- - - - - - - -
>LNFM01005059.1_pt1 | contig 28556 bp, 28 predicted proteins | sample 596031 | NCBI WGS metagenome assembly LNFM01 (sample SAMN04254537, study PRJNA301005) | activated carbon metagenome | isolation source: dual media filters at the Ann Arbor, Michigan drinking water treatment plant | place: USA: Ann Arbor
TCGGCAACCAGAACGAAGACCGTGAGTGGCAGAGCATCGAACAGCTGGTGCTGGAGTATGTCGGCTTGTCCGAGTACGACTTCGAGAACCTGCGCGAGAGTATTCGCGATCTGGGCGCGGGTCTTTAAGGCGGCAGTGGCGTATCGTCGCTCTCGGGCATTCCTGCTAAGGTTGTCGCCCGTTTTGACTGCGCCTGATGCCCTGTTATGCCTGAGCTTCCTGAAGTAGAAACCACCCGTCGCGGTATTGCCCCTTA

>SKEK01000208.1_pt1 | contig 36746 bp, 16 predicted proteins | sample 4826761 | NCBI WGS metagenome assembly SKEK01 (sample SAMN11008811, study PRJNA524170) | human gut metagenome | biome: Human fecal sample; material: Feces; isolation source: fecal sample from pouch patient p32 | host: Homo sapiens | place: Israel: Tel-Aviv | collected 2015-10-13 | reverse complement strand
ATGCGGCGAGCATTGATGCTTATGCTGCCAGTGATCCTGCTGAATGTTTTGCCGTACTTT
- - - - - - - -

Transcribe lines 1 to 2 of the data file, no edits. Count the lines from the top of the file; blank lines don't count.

>LNFM01005059.1_pt1 | contig 28556 bp, 28 predicted proteins | sample 596031 | NCBI WGS metagenome assembly LNFM01 (sample SAMN04254537, study PRJNA301005) | activated carbon metagenome | isolation source: dual media filters at the Ann Arbor, Michigan drinking water treatment plant | place: USA: Ann Arbor
TCGGCAACCAGAACGAAGACCGTGAGTGGCAGAGCATCGAACAGCTGGTGCTGGAGTATGTCGGCTTGTCCGAGTACGACTTCGAGAACCTGCGCGAGAGTATTCGCGATCTGGGCGCGGGTCTTTAAGGCGGCAGTGGCGTATCGTCGCTCTCGGGCATTCCTGCTAAGGTTGTCGCCCGTTTTGACTGCGCCTGATGCCCTGTTATGCCTGAGCTTCCTGAAGTAGAAACCACCCGTCGCGGTATTGCCCCTTA